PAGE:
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This Florida City Is Taking Its First Steps to End LGBTQ Youth Homelessness

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St. Petersburg, Florida is mobilizing to end lesbian, gay, bisexual, transgender, queer, and questioning (LGBTQ) youth homelessness!

Local partners (consisting of community organizations, homeless youth service providers, artists, police, universities, funders, and young people with experiences of homelessness) have been working relentlessly on a comprehensive survey of LGBTQ young people experiencing homelessness in St. Petersburg/Pinellas County, Florida. On Friday, December 2, they presented the preliminary results of the ongoing survey and facilitated an action planning collaborative lab to discuss the survey results and possible next steps.

Together, the group decided upon a plan of action as they navigate this planning stage of their work – which they’ve shared with us. And we’re very excited to share it with you! Check it out:

    • St Pete’s Vision of Success:
      • The entire community, and in particular parents, are accepting of LGBTQ+ youth. These youth are celebrated instead of merely tolerated or accepted. There are open conversations occurring where everyone can learn and become more informed. There are supportive adults who act as mentors for the youth. The services that the youth need are available, accessible and connected.
    • Goals:
      1. Provide affordable subsidized housing. This might look like mini communities that are safe with medical care, health services, mentors, activities, and support.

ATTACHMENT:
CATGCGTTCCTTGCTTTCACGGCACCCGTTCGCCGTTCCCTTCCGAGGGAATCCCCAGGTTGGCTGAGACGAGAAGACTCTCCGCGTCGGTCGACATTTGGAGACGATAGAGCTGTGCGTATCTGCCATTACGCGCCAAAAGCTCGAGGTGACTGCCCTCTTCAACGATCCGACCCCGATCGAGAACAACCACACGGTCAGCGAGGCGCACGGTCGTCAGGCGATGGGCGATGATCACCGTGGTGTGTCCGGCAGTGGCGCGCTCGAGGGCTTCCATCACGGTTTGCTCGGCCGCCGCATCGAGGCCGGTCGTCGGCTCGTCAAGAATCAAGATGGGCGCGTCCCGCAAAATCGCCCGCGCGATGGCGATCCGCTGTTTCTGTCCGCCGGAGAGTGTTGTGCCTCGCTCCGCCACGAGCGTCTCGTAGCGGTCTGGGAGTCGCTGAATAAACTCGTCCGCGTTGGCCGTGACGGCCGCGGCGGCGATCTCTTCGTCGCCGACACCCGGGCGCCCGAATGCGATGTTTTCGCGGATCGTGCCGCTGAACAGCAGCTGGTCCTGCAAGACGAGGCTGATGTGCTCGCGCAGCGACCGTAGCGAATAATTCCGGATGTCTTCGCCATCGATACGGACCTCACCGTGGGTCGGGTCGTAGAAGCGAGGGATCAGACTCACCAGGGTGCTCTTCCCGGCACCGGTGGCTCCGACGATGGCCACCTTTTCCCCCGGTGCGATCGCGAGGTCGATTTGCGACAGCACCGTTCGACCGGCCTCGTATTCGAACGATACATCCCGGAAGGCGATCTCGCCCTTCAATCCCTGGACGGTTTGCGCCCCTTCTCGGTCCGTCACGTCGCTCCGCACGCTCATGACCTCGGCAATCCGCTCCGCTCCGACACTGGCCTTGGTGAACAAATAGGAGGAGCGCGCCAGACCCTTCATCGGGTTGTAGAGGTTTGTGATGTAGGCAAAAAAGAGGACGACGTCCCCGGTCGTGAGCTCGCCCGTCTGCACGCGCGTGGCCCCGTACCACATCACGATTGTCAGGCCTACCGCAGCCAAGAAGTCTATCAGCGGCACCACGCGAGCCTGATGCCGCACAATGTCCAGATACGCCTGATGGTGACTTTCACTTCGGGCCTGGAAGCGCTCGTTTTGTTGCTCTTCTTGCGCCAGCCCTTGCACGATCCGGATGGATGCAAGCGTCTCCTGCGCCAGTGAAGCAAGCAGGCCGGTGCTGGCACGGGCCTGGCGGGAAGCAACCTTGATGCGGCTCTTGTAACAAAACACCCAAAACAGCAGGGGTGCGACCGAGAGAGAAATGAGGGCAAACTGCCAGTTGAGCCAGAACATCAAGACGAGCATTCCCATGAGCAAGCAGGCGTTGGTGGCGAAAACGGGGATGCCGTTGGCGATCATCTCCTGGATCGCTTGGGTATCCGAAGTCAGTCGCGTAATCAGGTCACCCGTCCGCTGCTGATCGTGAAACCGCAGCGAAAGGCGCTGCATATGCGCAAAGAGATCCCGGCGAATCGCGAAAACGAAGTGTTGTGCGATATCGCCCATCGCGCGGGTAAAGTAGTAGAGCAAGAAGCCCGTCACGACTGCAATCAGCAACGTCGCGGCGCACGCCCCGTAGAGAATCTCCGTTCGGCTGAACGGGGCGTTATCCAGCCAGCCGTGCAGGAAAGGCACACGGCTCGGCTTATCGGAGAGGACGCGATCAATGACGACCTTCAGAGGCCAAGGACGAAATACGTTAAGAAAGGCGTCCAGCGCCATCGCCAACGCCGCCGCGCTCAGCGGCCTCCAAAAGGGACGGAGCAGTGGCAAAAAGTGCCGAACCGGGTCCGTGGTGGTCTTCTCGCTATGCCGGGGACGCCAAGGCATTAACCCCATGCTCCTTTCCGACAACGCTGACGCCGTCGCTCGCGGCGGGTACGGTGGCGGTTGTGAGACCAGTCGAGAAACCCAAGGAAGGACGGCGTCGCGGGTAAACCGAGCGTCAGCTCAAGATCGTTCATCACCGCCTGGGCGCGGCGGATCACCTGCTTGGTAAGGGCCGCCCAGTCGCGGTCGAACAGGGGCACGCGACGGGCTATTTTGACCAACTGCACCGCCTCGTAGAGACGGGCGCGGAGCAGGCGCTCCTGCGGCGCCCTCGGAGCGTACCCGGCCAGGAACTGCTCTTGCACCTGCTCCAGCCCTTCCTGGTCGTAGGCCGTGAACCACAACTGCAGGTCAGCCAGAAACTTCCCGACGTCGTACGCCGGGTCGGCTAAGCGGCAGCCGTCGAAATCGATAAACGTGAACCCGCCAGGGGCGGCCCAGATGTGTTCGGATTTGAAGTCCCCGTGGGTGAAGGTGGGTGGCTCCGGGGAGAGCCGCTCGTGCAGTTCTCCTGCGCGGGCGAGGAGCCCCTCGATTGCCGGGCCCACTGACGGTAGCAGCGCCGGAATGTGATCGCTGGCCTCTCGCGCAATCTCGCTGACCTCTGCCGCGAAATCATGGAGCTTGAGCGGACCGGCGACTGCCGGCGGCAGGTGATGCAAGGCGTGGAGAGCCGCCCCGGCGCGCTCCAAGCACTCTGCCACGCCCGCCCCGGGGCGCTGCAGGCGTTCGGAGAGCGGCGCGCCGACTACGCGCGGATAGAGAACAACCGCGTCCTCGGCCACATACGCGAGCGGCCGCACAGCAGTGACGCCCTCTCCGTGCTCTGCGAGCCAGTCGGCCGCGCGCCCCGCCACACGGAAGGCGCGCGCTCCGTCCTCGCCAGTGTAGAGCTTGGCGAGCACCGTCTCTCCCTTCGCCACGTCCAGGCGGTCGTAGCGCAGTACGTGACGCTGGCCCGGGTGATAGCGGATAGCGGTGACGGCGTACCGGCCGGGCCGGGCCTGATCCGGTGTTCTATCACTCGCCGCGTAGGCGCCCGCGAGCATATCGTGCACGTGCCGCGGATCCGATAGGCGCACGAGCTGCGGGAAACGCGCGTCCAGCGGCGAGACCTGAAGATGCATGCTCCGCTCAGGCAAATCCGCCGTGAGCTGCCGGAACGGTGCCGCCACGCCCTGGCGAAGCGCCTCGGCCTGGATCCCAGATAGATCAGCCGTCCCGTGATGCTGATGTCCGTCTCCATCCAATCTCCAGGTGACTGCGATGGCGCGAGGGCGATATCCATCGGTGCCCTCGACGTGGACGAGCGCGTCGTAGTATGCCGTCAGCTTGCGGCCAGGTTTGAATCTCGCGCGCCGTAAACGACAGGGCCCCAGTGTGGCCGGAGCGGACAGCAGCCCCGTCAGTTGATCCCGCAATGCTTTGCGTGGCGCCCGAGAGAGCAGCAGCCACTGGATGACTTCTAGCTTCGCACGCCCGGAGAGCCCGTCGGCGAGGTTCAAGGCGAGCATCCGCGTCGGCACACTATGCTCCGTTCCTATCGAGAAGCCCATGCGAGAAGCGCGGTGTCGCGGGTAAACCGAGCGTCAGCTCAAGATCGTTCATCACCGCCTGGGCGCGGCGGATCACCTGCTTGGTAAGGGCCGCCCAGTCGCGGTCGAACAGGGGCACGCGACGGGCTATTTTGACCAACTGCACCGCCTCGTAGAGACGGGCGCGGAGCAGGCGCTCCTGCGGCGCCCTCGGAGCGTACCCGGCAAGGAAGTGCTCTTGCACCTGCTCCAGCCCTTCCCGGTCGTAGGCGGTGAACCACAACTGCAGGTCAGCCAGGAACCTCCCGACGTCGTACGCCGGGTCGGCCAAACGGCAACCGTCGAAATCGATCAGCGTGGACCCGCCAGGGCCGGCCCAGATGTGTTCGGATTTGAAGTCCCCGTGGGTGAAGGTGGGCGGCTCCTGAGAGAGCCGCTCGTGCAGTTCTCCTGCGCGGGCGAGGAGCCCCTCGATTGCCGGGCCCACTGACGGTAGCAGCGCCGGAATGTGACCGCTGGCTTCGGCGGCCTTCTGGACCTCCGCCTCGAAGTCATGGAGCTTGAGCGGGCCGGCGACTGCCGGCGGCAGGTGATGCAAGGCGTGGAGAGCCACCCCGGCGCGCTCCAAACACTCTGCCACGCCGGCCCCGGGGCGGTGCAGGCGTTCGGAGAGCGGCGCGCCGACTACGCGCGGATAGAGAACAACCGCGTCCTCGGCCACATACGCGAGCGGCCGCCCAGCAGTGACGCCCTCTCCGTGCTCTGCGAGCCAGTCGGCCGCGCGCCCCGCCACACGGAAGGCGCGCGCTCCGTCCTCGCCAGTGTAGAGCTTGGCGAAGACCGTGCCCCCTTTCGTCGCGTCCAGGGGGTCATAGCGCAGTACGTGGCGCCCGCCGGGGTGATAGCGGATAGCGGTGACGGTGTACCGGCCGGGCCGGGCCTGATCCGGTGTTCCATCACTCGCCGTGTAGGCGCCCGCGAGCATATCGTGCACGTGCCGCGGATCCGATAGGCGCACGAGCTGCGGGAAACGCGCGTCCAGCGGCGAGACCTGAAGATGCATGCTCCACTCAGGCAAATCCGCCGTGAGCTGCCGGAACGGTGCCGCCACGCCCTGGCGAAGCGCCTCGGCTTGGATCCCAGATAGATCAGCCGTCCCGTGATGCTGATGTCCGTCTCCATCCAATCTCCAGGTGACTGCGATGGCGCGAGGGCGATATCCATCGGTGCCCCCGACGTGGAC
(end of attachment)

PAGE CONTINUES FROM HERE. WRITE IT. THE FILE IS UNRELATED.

2. Require through public policy at the local and state levels that any agency dealing with LGBTQ+ youth understand the specific issues (culturally competent).
      3. Establish a 24/7 drop-in center where people can make connections to services.
      4. Expand education across the board to the general public. Ensure that language is inclusive in all state and federal policy.
    • Next Steps include:
      • Hold a second collaborative lab will be held in late January to continue the conversation
      • Hold a March event to continue the action planning, in collaboration with Real Stories
        • Produce “real stories” to present qualitative data (documentary)
      • Finish distributing surveys

The study in St. Petersburg is made possible by the Foundation for a Healthy St. Petersburg.

Help us spread the word about this exciting news!

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Program Officer

Christa recently received her MSW from The Silberman School of Social Work at Hunter College community organizing program. She is committed to advancing social justice and promoting social reform through macro social work and policy advocacy. Prior to school Christa was in the Peace Corps where she spent two years perfecting her chopstick skills in China.